Forensic psychology is the interaction of the practice or study of psychology and the law. Psychologists interested in this line of applied work may be found working in prisons, jails, rehabilitation centers, police departments, law firms, schools, government agencies, or in private practice etc. Forensic psychology involves applying psychology to the field of criminal investigation and the law. Forensic psychologists are often involved in both criminal and civil matters such as civil lawsuits, custody disputes, and insurance claims. When forensic psychologists work in family courts, they offer psychotherapy services, investigate reports of child abuse, perform child custody evaluations, and conduct visitation risk assessments. The forensic psychologists that work in the civil courts provide psychotherapy to crime victims, assess competency, and provide second opinions. Those working in the criminal courts provide an assessment of juvenile and adult offenders, conduct evaluations of mental competency, and work with child witnesses.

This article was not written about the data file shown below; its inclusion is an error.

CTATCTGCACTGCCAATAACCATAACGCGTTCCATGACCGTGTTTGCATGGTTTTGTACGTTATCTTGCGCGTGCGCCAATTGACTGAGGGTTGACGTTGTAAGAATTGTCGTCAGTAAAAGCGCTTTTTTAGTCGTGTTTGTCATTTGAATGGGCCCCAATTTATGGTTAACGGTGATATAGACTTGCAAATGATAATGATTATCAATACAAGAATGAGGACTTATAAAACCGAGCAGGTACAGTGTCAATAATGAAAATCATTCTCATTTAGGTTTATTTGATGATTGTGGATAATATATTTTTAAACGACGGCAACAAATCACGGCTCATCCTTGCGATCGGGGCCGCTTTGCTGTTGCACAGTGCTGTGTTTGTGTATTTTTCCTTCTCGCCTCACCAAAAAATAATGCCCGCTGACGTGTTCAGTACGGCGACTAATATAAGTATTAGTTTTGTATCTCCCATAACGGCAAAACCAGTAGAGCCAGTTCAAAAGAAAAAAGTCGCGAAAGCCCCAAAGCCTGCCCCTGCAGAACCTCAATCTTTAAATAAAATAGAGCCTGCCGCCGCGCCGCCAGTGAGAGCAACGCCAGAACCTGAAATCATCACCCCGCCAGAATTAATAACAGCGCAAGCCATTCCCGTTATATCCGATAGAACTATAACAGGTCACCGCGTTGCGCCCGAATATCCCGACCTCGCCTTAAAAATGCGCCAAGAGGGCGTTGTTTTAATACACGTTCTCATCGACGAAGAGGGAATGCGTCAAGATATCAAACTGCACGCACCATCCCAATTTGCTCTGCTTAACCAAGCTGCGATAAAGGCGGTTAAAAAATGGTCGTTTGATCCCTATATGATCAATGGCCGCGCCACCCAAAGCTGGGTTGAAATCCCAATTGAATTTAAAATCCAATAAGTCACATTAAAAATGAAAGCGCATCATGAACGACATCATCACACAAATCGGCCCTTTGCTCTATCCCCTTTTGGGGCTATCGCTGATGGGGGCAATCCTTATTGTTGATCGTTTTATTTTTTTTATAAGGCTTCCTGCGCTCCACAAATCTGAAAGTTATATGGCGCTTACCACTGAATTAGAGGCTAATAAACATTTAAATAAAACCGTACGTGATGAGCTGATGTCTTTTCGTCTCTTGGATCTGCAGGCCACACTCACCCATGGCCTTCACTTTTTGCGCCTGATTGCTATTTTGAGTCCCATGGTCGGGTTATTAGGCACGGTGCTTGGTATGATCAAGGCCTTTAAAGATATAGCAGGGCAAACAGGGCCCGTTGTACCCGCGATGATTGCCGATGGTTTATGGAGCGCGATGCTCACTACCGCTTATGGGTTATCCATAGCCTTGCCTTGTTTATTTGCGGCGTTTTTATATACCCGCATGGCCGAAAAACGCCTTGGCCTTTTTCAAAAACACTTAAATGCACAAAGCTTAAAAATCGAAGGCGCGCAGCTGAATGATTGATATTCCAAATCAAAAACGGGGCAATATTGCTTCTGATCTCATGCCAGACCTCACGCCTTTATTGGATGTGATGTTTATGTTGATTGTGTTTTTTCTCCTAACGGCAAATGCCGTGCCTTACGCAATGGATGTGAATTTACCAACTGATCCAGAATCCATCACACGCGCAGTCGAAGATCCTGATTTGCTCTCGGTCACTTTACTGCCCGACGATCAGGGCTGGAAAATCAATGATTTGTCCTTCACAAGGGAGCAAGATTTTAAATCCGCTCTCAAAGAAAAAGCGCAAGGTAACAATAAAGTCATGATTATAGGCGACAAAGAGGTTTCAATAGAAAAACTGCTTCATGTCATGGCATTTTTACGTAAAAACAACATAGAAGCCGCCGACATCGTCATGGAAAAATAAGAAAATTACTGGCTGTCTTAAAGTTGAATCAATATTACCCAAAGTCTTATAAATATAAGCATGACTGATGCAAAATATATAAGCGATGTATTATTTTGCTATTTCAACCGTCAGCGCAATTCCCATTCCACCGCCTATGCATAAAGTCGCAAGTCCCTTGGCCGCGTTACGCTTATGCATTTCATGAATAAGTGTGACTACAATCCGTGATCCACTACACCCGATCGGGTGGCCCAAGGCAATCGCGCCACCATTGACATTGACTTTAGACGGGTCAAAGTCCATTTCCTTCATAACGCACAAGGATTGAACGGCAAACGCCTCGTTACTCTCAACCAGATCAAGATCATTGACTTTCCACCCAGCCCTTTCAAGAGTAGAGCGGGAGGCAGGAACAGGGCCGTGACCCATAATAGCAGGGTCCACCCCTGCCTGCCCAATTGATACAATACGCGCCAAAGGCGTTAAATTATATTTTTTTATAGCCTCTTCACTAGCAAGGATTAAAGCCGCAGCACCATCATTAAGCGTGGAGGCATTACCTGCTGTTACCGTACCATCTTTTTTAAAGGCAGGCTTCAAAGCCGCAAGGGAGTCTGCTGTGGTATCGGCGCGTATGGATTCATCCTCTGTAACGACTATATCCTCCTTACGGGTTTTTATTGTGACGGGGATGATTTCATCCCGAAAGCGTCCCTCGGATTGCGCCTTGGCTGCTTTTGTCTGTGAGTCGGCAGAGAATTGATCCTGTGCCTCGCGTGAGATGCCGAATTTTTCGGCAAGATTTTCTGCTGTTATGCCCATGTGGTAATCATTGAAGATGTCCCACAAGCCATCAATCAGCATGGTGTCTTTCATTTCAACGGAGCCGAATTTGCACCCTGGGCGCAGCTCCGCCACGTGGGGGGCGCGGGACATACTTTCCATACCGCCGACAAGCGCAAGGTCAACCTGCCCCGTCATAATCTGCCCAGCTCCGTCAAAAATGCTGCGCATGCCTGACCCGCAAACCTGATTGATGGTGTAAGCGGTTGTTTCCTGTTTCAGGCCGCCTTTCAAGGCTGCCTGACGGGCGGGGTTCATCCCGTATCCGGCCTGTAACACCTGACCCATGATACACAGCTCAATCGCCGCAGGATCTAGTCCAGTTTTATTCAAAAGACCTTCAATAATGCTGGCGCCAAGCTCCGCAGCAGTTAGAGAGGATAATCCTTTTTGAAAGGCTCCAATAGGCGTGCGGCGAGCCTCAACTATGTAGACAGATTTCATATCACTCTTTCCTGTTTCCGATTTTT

Forensic psychologists will often conduct their own research, as well as study and analyze research from other professionals. They may study criminals and their crimes to figure out what traits certain types of criminals have, which may involve interviewing criminals along with their loved ones and victims.Forensic psychologists may also act as expert witnesses during criminal trials, and give testimonies about why a crime may have occurred. They may also express why they believe a defendant was likely to have committed the crimes in question. A forensic psychologist might also have an influence on a criminal's sentencing.